Articles about "comments"


Newrooms can co-exist with online comments with moderation and a strategy. (Depositphotos)

Can reporters help repair online comment sections?

Several years ago during a seminar at Poynter, we were talking about engaging our audiences.

“We ask our readers and viewers to comment on our stories,” one participant said, “but unless we respond to them, how will they know we’re listening?

“Their assumption,” he said, “is that we’re not.”

In the years since, I’ve heard from a lot of journalists who confirm that, indeed, they’re not listening. They don’t read users’ comments for a variety of reasons: no time, no interest, no stomach for the cesspools they often find there.

Meanwhile, I’ve heard other journalists and newsroom leaders say that journalism’s future requires a different, more interactive relationship with the audience, one in which people outside the newsroom share their expertise and engage in productive debate. That’s how democracies thrive cheap nike air max.

Which brings us back to those cursed Web comments sections. What can be done to make more of them places for productive debate?

Three ideas I hear most often are these:

  • Comments need to be moderated.
  • Comments sections need to be more than fenced-off areas for the public to talk among themselves. They need to be part of a newsroom’s coverage strategy.
  • Reporters and editors need to participate in the conversation.

For starters, moderation. Conversations on websites that moderate comments tend to be more substantial and less venomous. So why aren’t more comments sections moderated?

Money, of course. Many newsrooms have decided they don’t have the resources to invest in good comments sections. A few are “deputizing” members of the public to police comments, and the verdict is still out. The others? Well, as my mother would say, you get what you pay for.

Does your newsroom moderate comments?

Often, the same newsrooms that don’t moderate also lack a strategy for comments — beyond the idea that news organizations have an obligation to make space available for a public forum. Like abandoned properties, comments sections without strategies quickly become neglected and fall into disrepair. The best comments sections reflect a plan for hearing the public, benefiting from its expertise and promoting meaningful discussions of issues.

Does your newsroom have a serious strategy for comments?

A third contributor to better comments sections — especially when accompanied by moderation — is the involvement of reporters and editors in the conversations. But talk about a hard sell.

Yes, newsroom staffs are handling more responsibilities than ever. And this does amount to new work. But the truth is, most journalists have never been anxious to mix it up with the public. Newspaper editors and reporters for years responded to unhappy readers with one, or both, of these scripted responses: “We stand behind our story,” and “Why don’t you write a letter to the editor?”

And remember the reaction to publishing reporters’ email addresses at the end of stories? As that debate unfolded, I remember becoming increasingly uncomfortable that we who demanded unlimited access to those we were covering, wanted desperately to limit anyone’s access to us.

Today, we publish reporters’ email addresses, are (generally) more willing to look into complaints and publish far more contributions from our readers and viewers, at least their comments. And slowly, a growing number of newsrooms are requiring or strongly encouraging reporters and editors to wade into those comments and talk with the users who post them.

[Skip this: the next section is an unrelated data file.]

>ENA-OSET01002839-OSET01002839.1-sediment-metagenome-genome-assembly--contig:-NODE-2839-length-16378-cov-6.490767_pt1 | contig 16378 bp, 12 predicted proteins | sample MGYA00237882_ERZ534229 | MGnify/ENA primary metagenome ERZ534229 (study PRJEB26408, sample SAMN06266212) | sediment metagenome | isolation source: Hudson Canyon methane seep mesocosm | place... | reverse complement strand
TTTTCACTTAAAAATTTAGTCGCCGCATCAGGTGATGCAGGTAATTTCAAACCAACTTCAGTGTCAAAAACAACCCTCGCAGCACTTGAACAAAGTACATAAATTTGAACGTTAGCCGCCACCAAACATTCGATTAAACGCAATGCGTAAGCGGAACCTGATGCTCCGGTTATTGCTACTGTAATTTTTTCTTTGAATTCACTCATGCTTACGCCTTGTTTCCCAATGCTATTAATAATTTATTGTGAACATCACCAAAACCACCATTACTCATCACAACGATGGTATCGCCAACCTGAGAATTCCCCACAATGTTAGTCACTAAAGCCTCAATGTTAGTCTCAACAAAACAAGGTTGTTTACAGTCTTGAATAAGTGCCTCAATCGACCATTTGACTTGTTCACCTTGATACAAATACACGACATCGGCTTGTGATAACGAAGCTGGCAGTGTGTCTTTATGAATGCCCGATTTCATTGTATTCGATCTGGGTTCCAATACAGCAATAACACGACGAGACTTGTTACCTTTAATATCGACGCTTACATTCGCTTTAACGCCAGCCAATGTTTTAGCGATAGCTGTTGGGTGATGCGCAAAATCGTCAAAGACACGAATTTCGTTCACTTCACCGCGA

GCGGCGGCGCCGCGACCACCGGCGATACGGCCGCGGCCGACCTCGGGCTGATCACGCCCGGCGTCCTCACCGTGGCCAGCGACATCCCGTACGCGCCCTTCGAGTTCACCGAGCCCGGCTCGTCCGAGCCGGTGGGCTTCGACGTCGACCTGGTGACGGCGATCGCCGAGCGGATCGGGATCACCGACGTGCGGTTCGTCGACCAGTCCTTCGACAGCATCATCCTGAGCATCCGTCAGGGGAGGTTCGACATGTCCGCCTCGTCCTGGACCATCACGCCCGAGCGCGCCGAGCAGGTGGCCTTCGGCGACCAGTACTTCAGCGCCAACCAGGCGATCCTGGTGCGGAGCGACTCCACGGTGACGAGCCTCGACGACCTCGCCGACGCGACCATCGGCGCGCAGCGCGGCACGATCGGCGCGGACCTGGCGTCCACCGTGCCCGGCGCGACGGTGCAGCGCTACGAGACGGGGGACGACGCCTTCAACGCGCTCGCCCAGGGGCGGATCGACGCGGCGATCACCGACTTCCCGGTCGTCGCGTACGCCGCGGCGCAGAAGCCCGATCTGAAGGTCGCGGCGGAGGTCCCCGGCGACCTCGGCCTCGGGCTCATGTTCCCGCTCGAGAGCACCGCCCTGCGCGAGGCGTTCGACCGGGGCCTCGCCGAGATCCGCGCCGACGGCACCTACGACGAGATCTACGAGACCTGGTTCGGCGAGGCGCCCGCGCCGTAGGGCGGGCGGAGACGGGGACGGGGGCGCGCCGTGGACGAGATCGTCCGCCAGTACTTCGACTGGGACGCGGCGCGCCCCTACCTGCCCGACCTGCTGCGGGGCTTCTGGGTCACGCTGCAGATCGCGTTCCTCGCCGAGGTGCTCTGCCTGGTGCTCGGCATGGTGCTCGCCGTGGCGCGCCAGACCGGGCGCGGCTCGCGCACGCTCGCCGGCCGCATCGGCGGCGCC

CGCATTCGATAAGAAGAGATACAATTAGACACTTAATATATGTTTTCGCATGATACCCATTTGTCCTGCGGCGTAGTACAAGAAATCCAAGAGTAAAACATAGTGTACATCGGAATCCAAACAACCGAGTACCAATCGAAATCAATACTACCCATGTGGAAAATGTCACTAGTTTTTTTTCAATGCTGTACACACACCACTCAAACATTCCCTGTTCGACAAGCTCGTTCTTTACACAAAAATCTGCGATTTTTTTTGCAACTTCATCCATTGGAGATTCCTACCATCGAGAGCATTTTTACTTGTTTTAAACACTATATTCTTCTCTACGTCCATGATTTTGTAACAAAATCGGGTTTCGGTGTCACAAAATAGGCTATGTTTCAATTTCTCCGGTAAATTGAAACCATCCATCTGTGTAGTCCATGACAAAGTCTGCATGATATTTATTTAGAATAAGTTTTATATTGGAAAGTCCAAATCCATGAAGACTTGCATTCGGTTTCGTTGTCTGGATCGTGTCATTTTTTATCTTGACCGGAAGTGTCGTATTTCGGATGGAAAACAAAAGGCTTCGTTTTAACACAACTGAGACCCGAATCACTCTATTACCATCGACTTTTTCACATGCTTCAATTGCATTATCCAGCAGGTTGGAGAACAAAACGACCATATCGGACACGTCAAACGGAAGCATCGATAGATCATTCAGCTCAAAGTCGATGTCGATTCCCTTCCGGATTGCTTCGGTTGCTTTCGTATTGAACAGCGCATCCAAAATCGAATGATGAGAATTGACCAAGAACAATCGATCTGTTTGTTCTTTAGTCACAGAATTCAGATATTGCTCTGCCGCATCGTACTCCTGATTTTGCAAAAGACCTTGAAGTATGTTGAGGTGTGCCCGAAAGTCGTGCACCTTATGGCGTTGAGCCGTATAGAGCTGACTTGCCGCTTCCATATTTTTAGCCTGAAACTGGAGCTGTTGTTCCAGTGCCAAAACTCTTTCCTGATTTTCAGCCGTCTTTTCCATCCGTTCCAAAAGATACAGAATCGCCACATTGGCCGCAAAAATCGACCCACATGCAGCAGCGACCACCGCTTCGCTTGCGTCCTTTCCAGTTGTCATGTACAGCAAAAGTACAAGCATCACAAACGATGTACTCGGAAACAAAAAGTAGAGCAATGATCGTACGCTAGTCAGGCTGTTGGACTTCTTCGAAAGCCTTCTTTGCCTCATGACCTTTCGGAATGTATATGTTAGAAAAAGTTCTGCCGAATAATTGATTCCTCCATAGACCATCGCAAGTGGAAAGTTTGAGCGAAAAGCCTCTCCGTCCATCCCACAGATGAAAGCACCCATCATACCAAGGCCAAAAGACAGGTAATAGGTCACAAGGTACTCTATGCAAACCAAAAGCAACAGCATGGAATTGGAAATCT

One such newsroom is the Financial Times. Sarah Laitner, the London-based newsroom’s communities editor, told me during a recent visit to Poynter about the FT’s efforts to involve reporters in the comments sections, and the results they’ve seen. The FT moderates comments. They are part of a strategy, as is the desire for the journalists to participate in them. Sarah is quick to point out that the effort is evolving, but she says the FT already has seen benefits.

Here is a Q&A I conducted with Sarah and her colleague, social media journalist Maija Palmer:

Ward: The FT has embarked on a serious effort to have its reporters engage readers in the comments section on articles on your website. Why? What role does that play in the FT’s strategy?

Laitner: Readers’ comments on our site inform us, reward us and often surprise us. The comment box is a space in which readers can agree, disagree, foster connections with each other and challenge us. When our journalists join in, they show that we listen and have our readers in mind. This is particularly important for a subscription site such as ft.com.

When I comment online, I’m usually thrilled if a journalist or fellow poster answers me, and I hope my colleagues are able to provoke the same reaction in their readers.

Palmer: I think the way that journalism is conducted is changing. In many cases, there is a lot we can learn from our readers who can be real experts in particular subjects. We should be moving more to taking suggestions from readers on what we are covering. Some journalists have found that one astute comment under their story can provide the starting point for another article.

Ward: Specifically, what have you asked FT’s reporters to do with online comments? Is it a mandate or a suggestion?

Laitner: We have asked our colleagues to read the comments on their ft.com stories and we strongly encourage them to reply. We know everyone is busy, but we do ask them to take a few minutes to review comments on their stories from the past 24 hours. We don’t expect them to respond to everyone and it doesn’t have to be at length, but we do want to show that we are listening.

A great example of reader interaction is on FT Alphaville, our finance and markets blog, where our journalists chat to their loyal band of readers pretty much all the time, and know them well. Our UK personal finance team talks to readers through its live Q&A series. Here’s a recent example, featuring the British pensions minister: http://on.ft.com/18HdhDi